Launch of Richard D. Heideman’s new book “The Bloody Price of Freedom” which he wrote to illuminate the link between Terrorism and Antisemitism, and expose the multipronged diplomatic, boycott and terror warfare against Israel and the global Jewish community. You can purchase the book by clicking HERE.
The launch event was held at the Menachem Begin Heritage Center Jerusalem and was hosted by Gefen Publishing, B’nai B’rith World Center, Heideman Nudelman & Kalik, PC and Begin Center | מרכז מורשת מנחם בגין.
The book analyses the multipronged diplomatic, boycott and terror warfare against Israel and the global Jewish community, providing tools countering the demonization of Israel and anti-Semitic attacks upon the Jewish people. The book addresses the insidious attacks, propaganda, economic, academic and other boycotts as well as the misapplication of international law in the United Nations and elsewhere that has been leveraged against Israel. A special section on the International Court of Justice’s 2004 nonbinding advisory opinion on the construction of Israel’s terrorism-prevention security fence includes detailed illustrative maps.
In opening remarks, B’nai B’rith World Center Director Alan Schneider noted that “Coming after the author’s earlier book, ‘The Hague Odyssey,’ in which he meticulously presented the U.N.’s handling of Israel’s security barrier and the advisory opinion issued by the International Court of Justice in 2004 that found it illegal under international law, ‘The Bloody Price of Freedom’ is another important contribution to our understanding of the system that encircles Israel and tries to strangle it.”
In a letter presented at the event, B’nai B’rith World Center Chairman Haim V. Katz praised Heideman as “a dedicated fighter for Zionist, Israeli and Jewish causes—our causes.”
The event included a panel discussion, moderated by B’nai B’rith CEO Daniel S. Mariaschin, with Irit Kohn, past president, International Association of Jewish Lawyers and Jurists; Yossi Kuperwasser, former director general, Israel Ministry of Strategic Affairs and Yifa Segal, founder and former chair, International Legal Forum.
Opening the discussion, Mariaschin said Jews and Israel now face “a perfect storm of anti-Semitism that envelops us globally, coming from the left, the right, and from Islamists and transmitted over social media with increasing ferocity and frequency. So many of the vectors of contemporary anti-Semitism are focused on marginalizing, demeaning, demonizing and delegitimizing Israel and Zionism. Added to all of this is an explosion of Holocaust denial and trivialization, and perhaps worse, the politicization of the Holocaust in international fora.”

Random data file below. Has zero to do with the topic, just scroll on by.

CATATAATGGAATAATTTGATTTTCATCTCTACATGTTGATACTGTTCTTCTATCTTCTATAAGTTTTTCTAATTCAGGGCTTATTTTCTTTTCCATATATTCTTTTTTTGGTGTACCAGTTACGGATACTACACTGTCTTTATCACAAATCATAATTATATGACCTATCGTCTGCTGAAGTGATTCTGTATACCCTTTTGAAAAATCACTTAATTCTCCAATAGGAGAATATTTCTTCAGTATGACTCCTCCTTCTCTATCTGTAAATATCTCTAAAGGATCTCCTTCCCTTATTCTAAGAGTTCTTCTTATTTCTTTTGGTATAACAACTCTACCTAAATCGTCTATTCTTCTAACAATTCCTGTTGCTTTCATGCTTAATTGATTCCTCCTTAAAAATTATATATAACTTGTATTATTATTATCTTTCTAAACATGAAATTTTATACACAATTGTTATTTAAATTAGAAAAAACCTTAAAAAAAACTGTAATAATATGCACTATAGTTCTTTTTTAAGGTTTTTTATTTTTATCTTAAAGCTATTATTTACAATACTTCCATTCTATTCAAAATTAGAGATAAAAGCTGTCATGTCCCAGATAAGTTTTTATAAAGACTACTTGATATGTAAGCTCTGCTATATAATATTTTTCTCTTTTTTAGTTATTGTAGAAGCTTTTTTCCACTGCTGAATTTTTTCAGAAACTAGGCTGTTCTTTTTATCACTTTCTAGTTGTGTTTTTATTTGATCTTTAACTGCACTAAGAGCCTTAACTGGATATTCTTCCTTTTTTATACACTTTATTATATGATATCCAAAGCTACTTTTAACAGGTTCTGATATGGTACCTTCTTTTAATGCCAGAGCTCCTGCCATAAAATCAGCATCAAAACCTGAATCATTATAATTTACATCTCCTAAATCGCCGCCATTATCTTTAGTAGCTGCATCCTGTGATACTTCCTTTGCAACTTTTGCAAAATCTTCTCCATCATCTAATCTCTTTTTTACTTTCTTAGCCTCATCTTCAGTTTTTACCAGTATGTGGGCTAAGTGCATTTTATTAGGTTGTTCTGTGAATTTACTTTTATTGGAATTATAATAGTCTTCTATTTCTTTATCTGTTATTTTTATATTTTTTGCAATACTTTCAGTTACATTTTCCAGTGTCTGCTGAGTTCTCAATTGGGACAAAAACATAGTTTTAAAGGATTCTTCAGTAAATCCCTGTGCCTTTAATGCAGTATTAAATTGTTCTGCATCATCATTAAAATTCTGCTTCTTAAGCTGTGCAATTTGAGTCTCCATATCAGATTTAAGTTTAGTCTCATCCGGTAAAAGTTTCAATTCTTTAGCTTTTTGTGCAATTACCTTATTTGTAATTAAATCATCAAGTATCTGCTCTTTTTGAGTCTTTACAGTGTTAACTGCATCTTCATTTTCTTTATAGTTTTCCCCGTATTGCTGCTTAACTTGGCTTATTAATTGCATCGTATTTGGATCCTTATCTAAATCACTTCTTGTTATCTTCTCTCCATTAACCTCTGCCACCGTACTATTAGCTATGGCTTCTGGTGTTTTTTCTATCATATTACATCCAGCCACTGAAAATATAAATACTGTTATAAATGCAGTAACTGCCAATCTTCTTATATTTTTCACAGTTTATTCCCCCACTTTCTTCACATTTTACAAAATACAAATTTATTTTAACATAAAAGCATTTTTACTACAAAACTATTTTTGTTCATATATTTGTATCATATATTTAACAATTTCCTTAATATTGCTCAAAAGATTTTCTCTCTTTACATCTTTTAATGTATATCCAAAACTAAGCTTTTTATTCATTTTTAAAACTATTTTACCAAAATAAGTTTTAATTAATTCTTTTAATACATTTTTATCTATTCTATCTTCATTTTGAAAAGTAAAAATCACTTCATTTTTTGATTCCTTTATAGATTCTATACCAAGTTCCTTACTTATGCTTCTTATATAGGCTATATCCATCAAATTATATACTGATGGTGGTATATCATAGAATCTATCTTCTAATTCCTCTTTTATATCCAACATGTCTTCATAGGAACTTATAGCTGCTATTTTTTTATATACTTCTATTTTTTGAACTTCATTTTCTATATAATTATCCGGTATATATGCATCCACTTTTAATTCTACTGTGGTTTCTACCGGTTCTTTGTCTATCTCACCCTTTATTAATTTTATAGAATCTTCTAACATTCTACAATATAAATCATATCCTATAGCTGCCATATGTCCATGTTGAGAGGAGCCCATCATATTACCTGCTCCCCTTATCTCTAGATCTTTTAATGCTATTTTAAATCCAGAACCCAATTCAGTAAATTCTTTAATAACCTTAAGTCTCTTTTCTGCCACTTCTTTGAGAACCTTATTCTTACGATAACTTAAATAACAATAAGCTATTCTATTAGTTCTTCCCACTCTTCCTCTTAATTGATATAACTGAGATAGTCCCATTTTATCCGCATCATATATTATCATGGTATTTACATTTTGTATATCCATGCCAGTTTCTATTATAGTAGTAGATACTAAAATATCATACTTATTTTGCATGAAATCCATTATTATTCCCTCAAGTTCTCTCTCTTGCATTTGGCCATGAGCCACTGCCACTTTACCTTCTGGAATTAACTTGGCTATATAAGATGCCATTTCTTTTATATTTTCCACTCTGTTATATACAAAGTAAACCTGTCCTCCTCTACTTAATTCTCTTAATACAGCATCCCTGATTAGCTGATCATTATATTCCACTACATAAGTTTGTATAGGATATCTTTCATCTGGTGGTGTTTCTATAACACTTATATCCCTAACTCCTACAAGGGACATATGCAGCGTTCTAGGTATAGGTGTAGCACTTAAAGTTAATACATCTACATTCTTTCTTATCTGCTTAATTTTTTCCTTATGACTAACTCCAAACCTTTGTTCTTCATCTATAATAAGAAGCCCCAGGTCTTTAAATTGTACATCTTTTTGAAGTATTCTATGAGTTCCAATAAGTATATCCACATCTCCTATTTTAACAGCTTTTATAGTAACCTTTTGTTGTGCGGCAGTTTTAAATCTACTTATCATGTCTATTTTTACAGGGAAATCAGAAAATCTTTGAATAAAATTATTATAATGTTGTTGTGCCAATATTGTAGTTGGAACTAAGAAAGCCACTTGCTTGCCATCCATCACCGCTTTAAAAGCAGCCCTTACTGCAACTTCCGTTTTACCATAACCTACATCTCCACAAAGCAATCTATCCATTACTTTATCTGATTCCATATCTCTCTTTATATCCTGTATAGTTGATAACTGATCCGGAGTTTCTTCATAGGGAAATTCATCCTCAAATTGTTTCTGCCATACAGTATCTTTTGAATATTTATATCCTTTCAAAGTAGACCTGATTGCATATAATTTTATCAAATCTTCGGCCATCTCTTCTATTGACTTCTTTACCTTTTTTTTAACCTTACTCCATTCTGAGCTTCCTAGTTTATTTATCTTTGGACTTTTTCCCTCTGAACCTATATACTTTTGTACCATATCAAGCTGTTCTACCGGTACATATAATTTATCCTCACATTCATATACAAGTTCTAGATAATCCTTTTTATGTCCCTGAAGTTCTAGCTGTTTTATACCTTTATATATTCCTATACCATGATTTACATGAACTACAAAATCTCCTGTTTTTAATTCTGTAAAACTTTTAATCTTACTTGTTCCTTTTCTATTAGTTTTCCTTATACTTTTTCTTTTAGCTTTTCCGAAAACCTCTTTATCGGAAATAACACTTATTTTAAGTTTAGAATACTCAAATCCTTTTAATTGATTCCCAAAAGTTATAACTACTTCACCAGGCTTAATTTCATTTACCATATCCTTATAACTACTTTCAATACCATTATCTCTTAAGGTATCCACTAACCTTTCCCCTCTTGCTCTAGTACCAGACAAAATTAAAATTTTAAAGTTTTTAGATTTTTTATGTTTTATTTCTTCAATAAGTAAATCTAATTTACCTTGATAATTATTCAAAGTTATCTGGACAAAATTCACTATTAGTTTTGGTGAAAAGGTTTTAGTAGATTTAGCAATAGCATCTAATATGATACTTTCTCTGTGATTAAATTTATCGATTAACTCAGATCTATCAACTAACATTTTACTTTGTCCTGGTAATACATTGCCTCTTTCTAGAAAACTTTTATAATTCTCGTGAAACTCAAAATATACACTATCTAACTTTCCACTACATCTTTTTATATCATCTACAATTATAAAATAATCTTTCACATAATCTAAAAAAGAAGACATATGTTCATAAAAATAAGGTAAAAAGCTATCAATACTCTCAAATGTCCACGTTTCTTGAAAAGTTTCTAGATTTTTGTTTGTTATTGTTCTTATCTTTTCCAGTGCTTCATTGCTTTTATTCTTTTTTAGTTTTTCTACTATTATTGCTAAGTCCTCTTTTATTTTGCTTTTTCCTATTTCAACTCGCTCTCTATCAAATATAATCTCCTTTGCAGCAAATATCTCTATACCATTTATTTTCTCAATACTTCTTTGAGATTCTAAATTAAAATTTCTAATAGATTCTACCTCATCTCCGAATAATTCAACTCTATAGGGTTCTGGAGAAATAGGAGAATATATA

Kohn noted that the new book will help to dispel widespread ignorance about Israel and justify its cause also for Israel’s own citizens who are divided on many cardinal issues pertaining to the state’s legitimacy. She also called on Israel to emphasize the many crimes committed by Hamas and other Palestinian factions in their war against Israel.
Kuperwasser said that left-wing radicals are arrayed against Israel and are making inroads into the center-left. To counter that Israel supporters must speak the same language, using appropriate vocabulary to present Israel’s justified arguments and counter the trend toward intersectionality backed by the progressive movement. Because Israel is strong and prosperous, a growing number of countries want to intensify relations, but this has not yet been successfully translated to multilateral fora including the U.N. “The BDS movement is just another arrow in the quiver of Iranian arrows against Israel and it must beware in the face of a cynical world that stands aside as the Ukraine is threatened with invasion,” he said.
Segal argued that Israel is way behind its detractors in the war of narratives and ideas. She said loaded legal terms such as “apartheid” and “annexation” can be successfully used against Israel because their formal meaning is not generally known, also to our own young generation. The Abraham Accords broke the Arab bloc against Israel and offered another voice to the Arab League.
In his concluding remarks, Heideman noted that the Nazi manifesto of 1920 had 20 points aimed at dehumanizing the Jewish people that led directly to the Shoah and the annihilation of millions. Today we hear that “Hitler should have been allowed to finish the job” and young people are believing it and repeating it. In 1944 the Arab League convened and passed a plan for the economic boycott of the Jews in their countries. Israel, Zionism and their supports have faced a conspiracy of painting it as racist, pushed by the Arab League, at the U.N. and by NGOs. This conspiracy and boycott were broken by the Abraham Accords that followed 25 years during which no Arab country established relations with the State of Israel.
“This book was written for the Israeli victims and families of terrorism who lost the fiber and fabric of their families,” Heideman said. “There is a profound linkage between terrorism, anti-Semitism and the demonization of Israel, and the global Jewish community, including in Israel, must work together to illuminate the danger of the repetition of history. Silence is not an option.”